I could, and should, have just gone for the safe choice, and picked something from this year that I knew no one else owned because we’d talked about it, like Anna Meredith or Thee Oh Sees. Or some semi-obscure electronica like Akufen or Superpitcher. Or some bloody modern British jazz, like I pick every other bloody round anyway. But no, I tried to be a bit clever, and pick something by someone that somebody might have heard of. Tom asked what year it was from. When I said 1971 he replied that he owned something by EVERYBODY from 1971. And he does, the bastard. So Laura Nyro AND LABELLE cost me a tenner. Unfairly, I might add, because this album of sumptuous, fangirl covers of the soul, R’n’B, doo-wop, girl-group, Brill Building and Motown that Laura adored growing up as a teenager in the Bronx is most definitely a collaboration, and Tom only actually owns a live album by Laura Nyro which features no LaBelle at all whatsoever, making this, I think, a record by a substantively different artist.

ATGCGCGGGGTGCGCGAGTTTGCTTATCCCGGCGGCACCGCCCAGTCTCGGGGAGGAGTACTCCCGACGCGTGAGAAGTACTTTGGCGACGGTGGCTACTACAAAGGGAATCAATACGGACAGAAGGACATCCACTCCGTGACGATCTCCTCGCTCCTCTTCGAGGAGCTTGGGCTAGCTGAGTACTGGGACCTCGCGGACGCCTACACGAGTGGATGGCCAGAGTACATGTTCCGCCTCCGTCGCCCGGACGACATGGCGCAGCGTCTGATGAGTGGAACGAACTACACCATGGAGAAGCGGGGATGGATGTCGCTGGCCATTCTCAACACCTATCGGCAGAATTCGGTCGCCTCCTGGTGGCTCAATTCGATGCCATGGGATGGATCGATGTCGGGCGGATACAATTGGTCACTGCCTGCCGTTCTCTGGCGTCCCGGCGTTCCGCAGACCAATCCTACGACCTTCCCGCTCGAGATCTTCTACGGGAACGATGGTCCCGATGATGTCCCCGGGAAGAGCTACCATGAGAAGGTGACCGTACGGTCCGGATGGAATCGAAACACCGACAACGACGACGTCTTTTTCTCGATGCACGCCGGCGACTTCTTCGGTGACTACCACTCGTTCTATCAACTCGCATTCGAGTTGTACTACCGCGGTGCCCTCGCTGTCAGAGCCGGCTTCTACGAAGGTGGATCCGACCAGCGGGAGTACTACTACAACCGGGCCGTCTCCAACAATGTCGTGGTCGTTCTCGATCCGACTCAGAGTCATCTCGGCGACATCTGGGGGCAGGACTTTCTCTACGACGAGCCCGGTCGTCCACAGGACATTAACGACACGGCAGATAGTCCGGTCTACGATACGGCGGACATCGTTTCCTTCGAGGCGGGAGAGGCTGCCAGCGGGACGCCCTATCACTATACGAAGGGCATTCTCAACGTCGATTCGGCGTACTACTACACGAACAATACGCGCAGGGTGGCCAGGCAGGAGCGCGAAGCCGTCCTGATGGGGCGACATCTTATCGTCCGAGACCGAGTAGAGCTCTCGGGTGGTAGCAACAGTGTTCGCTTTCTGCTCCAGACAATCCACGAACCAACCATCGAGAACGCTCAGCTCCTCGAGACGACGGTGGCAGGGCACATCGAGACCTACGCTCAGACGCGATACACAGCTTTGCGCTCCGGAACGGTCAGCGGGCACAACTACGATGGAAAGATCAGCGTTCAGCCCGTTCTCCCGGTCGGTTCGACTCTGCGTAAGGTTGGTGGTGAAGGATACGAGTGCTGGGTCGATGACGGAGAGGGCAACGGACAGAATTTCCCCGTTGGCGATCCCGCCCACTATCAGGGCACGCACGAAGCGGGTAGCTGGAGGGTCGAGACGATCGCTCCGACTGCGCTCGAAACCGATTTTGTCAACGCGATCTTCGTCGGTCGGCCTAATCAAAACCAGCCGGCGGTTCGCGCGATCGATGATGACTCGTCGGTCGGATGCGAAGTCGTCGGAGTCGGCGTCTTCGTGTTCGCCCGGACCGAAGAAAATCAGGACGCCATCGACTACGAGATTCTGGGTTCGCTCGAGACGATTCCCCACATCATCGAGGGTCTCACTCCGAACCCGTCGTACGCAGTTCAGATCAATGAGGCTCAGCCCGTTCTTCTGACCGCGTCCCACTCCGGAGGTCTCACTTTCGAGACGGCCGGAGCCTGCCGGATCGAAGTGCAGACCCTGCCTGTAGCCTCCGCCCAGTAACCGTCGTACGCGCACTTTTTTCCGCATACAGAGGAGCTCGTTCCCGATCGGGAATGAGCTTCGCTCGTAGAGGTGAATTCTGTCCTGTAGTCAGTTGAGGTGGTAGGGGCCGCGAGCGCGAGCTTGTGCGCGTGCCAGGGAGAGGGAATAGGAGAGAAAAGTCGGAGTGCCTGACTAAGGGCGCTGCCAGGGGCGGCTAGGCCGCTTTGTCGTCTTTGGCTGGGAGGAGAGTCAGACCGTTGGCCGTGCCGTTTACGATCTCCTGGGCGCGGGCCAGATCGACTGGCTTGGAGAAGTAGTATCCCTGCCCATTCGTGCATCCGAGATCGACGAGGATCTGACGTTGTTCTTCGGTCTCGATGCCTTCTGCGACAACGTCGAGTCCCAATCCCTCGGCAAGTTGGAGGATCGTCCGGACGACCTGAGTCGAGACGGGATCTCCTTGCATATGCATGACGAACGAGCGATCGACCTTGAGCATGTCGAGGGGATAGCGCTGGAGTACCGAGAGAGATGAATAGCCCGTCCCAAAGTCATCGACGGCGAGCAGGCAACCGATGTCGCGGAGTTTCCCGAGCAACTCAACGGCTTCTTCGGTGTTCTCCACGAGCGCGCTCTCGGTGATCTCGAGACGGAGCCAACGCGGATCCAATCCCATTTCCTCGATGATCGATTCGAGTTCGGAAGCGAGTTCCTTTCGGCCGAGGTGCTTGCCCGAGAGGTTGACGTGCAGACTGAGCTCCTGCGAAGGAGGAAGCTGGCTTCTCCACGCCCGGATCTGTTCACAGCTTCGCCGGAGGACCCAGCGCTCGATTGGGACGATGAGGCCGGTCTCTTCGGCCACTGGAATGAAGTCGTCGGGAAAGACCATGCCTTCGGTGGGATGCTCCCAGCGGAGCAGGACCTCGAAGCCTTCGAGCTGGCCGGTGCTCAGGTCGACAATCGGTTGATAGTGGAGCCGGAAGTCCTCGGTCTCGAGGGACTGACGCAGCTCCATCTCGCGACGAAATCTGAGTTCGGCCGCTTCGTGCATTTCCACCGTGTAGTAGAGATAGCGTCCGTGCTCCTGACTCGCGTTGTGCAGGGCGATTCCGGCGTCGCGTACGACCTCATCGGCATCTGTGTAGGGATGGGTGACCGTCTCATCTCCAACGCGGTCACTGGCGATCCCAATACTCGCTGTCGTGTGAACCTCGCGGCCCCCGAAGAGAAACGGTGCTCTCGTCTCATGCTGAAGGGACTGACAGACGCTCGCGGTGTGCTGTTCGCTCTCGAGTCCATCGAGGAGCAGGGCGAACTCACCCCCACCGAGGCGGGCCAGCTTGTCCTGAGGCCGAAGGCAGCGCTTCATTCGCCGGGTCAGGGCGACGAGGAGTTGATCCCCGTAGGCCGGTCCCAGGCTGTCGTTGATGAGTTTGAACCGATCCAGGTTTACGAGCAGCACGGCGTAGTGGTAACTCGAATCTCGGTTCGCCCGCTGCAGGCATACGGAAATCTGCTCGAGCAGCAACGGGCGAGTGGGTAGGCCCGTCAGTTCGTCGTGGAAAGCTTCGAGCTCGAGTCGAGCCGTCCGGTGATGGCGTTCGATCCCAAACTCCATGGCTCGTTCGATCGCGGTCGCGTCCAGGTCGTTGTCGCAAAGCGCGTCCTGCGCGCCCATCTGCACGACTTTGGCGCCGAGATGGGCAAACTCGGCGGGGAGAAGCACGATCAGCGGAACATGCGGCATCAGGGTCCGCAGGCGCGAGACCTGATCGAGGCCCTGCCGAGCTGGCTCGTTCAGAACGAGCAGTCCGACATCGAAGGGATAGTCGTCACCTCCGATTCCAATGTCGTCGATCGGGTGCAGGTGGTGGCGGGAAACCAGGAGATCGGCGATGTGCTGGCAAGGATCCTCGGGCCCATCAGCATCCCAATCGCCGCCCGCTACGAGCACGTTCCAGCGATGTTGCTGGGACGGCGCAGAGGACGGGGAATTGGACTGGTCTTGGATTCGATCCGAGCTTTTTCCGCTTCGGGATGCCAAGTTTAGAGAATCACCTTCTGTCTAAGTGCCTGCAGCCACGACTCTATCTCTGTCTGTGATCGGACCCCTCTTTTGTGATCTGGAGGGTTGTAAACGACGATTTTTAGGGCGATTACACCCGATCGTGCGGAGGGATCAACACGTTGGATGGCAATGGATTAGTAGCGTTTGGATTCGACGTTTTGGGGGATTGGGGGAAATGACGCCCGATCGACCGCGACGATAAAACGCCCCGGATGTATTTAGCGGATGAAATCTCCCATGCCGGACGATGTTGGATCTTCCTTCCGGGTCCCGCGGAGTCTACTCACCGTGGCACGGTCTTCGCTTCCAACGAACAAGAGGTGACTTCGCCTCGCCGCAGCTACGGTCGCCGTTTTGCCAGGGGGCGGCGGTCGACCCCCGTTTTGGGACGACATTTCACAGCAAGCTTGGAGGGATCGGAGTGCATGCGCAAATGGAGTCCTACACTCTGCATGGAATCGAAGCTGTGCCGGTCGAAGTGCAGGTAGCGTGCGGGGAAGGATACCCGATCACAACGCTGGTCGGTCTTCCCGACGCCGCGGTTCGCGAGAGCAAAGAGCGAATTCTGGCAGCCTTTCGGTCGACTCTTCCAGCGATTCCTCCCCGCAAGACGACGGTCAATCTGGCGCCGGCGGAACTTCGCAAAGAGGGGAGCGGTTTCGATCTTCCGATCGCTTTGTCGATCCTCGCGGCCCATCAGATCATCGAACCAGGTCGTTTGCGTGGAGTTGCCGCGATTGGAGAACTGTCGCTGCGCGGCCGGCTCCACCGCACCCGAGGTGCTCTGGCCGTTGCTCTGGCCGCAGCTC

Anyway, quibbling aside, Gonna Take A Miracle is produced by Gamble & Huff, who are basically the architects of that sumptuous Philly soul sound, and it is lush (but not, note, overblown). Laura’s a good enough singer on her own, but backed up by Patti LaBelle, Nona Hendryx, and Sarah Dash, as well as the formidable musicianship of Gamble & Huff’s session band, she becomes part of something absolutely formidable, and not a little bit gorgeous. It’s a record made by great musicians as a tribute to the great music they grew up with, and as such it’s full of love.
There’s not a great deal else to say about Gonna Take A Miracle; it’s soul music, and it’s fabulous. I don’t have a back story with it particularly – I bought it years and years ago after reading about its status as a bit of a lost classic. I might argue that it contains the definitive versions of “Jimmy Mack” and “Nowhere To Run”, but arguing about this music seems churlish to say the least. Just enjoy it.